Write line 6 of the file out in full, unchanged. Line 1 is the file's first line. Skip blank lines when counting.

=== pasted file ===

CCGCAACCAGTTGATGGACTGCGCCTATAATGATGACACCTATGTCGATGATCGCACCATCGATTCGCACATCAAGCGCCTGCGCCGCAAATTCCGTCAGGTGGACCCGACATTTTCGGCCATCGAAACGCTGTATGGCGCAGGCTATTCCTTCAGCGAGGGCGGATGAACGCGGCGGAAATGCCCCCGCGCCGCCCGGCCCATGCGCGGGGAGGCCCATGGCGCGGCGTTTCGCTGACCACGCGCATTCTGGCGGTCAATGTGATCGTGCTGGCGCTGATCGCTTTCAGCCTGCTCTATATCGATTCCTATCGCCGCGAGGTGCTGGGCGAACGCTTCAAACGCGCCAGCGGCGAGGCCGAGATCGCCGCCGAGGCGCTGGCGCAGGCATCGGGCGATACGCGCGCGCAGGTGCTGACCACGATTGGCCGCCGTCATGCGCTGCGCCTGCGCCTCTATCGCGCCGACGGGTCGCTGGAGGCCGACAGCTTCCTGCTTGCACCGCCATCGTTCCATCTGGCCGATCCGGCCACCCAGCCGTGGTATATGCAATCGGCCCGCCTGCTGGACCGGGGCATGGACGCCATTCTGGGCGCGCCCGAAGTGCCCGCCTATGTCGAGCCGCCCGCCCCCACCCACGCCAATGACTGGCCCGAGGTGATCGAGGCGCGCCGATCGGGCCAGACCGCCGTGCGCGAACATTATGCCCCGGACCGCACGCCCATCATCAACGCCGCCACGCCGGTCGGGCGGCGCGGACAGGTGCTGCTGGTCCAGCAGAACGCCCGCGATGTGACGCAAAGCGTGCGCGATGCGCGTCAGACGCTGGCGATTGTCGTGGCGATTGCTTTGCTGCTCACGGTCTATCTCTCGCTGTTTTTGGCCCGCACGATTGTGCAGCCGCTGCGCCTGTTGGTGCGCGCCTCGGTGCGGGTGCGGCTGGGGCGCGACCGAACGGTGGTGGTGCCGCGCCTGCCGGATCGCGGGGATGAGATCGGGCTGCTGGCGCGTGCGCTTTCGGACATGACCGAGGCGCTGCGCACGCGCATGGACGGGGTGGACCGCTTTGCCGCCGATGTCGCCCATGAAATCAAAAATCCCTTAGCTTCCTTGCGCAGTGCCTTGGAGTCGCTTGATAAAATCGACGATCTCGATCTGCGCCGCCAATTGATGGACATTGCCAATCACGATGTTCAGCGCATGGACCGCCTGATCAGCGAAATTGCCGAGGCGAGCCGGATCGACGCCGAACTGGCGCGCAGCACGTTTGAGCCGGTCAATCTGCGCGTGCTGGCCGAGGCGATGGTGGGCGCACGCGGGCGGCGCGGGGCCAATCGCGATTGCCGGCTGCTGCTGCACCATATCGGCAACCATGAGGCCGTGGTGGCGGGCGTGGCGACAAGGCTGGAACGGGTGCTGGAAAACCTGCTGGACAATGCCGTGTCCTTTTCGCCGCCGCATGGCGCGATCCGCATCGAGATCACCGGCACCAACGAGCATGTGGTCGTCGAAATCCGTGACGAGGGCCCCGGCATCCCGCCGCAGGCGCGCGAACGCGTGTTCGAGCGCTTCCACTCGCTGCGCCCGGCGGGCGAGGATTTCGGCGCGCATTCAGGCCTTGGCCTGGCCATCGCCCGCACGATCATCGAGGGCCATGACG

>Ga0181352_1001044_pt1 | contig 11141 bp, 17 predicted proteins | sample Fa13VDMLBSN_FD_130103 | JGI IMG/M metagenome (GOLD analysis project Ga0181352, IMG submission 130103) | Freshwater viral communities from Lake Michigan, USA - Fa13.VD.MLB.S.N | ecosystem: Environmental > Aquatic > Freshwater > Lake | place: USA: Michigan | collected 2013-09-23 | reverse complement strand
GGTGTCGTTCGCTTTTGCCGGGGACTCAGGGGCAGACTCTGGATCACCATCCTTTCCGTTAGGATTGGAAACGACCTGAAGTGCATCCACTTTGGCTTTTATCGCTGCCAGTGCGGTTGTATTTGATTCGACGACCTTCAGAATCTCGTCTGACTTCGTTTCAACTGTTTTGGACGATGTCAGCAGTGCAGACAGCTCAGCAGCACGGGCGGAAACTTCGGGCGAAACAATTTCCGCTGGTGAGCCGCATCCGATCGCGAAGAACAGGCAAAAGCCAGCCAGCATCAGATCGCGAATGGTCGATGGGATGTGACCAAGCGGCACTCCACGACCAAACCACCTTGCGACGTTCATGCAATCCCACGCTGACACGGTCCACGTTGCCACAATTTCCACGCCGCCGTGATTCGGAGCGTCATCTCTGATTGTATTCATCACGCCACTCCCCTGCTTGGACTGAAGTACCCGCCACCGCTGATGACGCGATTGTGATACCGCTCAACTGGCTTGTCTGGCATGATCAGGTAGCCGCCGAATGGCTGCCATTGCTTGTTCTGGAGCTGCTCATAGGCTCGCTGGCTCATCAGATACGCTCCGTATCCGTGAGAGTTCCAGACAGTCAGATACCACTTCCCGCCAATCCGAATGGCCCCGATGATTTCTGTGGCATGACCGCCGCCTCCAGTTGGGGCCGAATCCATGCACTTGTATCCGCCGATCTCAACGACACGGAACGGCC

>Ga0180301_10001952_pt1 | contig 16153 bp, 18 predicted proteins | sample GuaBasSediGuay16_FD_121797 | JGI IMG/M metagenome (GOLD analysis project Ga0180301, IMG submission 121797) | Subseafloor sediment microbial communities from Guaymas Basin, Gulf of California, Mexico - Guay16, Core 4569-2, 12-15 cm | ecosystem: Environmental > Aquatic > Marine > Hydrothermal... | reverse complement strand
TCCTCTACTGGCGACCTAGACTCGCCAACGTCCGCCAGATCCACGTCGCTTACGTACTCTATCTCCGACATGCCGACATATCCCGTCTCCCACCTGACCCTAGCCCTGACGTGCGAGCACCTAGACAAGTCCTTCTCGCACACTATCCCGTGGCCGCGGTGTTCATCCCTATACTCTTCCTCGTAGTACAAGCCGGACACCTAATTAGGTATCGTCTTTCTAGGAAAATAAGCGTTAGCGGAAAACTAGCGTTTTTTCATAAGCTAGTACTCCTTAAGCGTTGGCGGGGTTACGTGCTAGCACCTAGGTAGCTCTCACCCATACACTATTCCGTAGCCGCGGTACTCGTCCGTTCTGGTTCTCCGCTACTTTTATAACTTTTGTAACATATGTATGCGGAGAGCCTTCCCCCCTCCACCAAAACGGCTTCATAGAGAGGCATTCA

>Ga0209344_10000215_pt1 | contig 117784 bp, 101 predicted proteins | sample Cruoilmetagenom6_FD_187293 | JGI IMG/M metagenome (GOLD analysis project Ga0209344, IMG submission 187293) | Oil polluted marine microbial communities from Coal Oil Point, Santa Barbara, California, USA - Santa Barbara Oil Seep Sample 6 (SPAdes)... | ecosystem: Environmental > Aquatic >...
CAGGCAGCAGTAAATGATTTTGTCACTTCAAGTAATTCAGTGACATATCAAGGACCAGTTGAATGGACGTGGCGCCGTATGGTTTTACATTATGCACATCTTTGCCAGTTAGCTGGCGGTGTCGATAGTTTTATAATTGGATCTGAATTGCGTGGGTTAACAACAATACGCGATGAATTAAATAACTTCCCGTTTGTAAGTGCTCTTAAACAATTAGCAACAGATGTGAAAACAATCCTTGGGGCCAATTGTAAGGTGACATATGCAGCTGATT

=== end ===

>Ga0209344_10000215_pt1 | contig 117784 bp, 101 predicted proteins | sample Cruoilmetagenom6_FD_187293 | JGI IMG/M metagenome (GOLD analysis project Ga0209344, IMG submission 187293) | Oil polluted marine microbial communities from Coal Oil Point, Santa Barbara, California, USA - Santa Barbara Oil Seep Sample 6 (SPAdes)... | ecosystem: Environmental > Aquatic >...